Two doctors who have done a lot of work on those studies, Stephen Nicholls and John Kastelein, are both signed up to help run phase 2b plaque reduction trials for AtheroNova, which would be multicountry and multicenter. I think it's an endorsement to have them on board for these tests.
TLSR: Will the data from the clinical trials in Russia be transferrable to an investigational new drug (IND) submission to begin trials in the U.S.?
WG: The company believes it will.
TLSR: Theoretically speaking for a moment, if AtheroNova gets through its phase 2 trials in Russia, would it have to start with a phase 1 trial, or could it proceed with a phase 3 trial in the U.S.?
WG: My understanding is that once it gets through the Russian phase 2a trial, which will focus on cholesterol modulation and not plaque reduction, AtheroNova—or a licensed partner, if it goes that route—could then potentially start a phase 3 trial with AHRO-001 as a cholesterol modulation therapy.
But shortly after it starts the phase 2a trial in Russia, the company plans to start the phase 2b multicountry, multicenter trial that Nicholls and Kastelein will oversee. By the end of 2014, the company could have completed a phase 2 trial for cholesterol modulation and a phase 2 trial for plaque reduction. AtheroNova could be in a very interesting situation.
TLSR: Did the company make its first milestone, to begin its first phase 1 trial in April?
WG: The company received approval from the Russian government to start the trial at the beginning of May and now must wait for governmental approval to import AHRO-001 for the trial, which management expects will happen in mid- to late June. Even with a June start, it will still be on track to start its phase 2a trial toward the end of 2013.
TLSR: I've enjoyed meeting you. Thank you.
WG: Thanks. I appreciate it.
Source: George S. Mack of The Life Sciences Report (5/16/13)
William Gregozeski has spent more than 10 years working as an industry-agnostic equity analyst covering securities listed around the world. Gregozeski currently manages the sellside equity research department and oversees U.S. client relationships at Mont Blanc Capital Management AG, a Zurich-based investment firm. Previous work includes writing sellside research on U.S.-listed small-cap companies at Gar Wood Securities LLC, a Chicago-based broker dealer, and researching the cleantech industry in the U.S. and small-cap China-based companies at Capstone Investments, a San Diego-based broker dealer. Gregozeski is a CFA charter holder, has obtained a bachelor's degree in finance and a master's degree in business administration from Marquette University, and currently holds FINRA Series 7, 24, 66, 79, 86, and 87 licenses.
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1) George S. Mack conducted this interview for The Life Sciences Report and provides services to The Life Sciences Report as an independent contractor. He or his family own shares of the following companies mentioned in this interview: None.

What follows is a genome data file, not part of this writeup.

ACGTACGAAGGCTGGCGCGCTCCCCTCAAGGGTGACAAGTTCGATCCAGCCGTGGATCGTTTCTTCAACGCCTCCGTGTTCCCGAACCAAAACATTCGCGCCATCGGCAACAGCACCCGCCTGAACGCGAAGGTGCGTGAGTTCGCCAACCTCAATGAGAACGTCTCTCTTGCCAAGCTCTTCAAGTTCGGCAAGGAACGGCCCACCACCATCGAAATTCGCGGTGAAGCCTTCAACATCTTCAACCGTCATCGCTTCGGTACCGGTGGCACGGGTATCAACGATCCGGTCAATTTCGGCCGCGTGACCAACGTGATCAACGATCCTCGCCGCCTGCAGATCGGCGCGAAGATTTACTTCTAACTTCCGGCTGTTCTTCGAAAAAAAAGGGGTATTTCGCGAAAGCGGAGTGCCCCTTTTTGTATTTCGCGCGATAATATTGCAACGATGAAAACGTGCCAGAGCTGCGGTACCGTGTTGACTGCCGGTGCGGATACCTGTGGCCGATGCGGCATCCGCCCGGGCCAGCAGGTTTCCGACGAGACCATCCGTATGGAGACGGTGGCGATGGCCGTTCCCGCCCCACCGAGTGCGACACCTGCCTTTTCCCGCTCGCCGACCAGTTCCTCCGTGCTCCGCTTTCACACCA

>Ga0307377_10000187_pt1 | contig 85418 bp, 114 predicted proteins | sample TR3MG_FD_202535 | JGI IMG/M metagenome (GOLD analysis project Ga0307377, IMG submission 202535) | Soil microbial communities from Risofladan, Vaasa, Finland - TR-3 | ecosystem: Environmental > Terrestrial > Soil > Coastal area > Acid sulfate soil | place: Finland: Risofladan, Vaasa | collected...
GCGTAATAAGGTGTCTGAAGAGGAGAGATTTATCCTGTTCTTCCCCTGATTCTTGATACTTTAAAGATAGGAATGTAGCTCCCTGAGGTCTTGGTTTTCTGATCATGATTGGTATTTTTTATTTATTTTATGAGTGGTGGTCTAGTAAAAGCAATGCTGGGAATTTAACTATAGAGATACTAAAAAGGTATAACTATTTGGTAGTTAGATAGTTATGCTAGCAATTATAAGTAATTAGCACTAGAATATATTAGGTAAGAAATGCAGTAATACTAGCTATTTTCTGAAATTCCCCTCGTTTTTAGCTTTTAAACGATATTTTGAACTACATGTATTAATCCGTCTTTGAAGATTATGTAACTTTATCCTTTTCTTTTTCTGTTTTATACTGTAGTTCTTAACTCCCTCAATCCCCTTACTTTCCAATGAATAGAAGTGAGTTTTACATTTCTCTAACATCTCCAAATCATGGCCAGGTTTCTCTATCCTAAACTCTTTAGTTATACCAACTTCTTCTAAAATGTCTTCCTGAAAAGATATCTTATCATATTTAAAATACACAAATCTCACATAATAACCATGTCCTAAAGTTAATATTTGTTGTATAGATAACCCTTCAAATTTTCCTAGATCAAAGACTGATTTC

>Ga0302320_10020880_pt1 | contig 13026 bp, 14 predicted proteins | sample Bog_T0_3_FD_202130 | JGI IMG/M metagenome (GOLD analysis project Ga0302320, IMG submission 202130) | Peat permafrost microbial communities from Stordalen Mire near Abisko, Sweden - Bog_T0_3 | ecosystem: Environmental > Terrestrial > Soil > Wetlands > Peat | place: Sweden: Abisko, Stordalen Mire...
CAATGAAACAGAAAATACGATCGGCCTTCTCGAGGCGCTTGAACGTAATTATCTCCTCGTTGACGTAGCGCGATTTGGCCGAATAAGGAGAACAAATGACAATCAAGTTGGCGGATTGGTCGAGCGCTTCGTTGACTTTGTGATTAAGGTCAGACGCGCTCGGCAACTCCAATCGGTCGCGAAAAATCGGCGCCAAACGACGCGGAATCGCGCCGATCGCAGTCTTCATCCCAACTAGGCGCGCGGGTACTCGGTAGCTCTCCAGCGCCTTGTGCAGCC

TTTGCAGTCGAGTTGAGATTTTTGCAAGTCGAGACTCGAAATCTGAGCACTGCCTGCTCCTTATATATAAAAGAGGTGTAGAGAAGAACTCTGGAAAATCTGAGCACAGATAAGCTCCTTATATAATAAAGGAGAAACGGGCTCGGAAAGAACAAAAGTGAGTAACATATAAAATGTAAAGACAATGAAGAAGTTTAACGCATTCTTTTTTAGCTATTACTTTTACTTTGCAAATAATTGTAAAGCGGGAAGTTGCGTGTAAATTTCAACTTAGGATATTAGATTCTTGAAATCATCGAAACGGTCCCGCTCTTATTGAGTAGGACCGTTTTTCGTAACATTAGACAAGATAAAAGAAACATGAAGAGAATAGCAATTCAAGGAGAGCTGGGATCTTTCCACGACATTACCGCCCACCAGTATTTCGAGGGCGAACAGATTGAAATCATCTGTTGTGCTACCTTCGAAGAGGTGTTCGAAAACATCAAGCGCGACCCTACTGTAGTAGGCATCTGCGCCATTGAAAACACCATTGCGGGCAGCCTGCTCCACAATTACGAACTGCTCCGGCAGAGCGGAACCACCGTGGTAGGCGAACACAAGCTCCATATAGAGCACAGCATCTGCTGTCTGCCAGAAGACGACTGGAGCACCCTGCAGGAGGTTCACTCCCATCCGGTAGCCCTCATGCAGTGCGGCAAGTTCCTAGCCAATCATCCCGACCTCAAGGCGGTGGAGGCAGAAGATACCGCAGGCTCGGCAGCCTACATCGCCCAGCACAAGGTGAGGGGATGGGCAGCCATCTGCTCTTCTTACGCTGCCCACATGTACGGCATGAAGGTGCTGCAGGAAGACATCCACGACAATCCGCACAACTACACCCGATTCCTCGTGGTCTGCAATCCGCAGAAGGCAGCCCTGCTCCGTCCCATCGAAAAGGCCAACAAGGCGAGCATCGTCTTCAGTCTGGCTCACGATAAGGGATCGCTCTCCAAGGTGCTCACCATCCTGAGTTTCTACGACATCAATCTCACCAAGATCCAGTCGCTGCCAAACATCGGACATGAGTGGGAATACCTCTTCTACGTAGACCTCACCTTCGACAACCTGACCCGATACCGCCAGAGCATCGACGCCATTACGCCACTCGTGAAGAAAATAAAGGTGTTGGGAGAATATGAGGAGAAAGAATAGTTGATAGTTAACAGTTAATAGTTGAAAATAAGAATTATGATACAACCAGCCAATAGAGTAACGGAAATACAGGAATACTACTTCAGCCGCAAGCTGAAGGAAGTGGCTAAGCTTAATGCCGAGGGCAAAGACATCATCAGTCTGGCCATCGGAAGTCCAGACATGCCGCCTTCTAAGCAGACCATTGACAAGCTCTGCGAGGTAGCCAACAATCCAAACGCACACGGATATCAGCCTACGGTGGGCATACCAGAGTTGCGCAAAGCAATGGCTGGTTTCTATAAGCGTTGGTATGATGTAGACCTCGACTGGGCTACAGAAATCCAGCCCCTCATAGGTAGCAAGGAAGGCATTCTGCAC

2) The following companies mentioned in the interview are sponsors of The Life Sciences Report: biOasis Technologies Inc. Streetwise Reports does not accept stock in exchange for its services or as sponsorship payment.
3) William Gergozeski: I was not paid by Streetwise Reports for participating in this interview. Comments and opinions expressed are my own comments and opinions. I had the opportunity to review the interview for accuracy as of the date of the interview and am responsible for the content of the interview.
4) William Gregozeski: AtheroNova Inc.—The analyst or a member of the analyst's household has a financial interest in the securities of the subject company, including, but not limited to, a long position, short position, rights, warrants, futures or options. The subject company is, or during the past 12 months was, a client of Greenridge Global, which provided noninvestment banking, securities-related services to, and received compensation from, the subject company for such services. BiOasis Technologies Inc.— Mont Blanc Capital Management or an affiliate of Mont Blanc Capital Management beneficially own 1% or more of the common stock of the subject company as calculated in accordance with Section 13(d) of the Securities Exchange Act of 1934.
5) Mont Blanc Capital's sellside division was established to highlight unique, underfollowed small- and micro-cap companies that have been ignored or misunderstood by larger brokerage firms. Mont Blanc targets companies with unique business prospects and strong management teams without regard to industry or country. Mont Blanc does not engage in brokerage or investment banking activities, focusing instead on producing high quality equity research and assisting companies with institutional awareness.
6) Interviews are edited for clarity. Streetwise Reports does not make editorial comments or change experts' statements without their consent.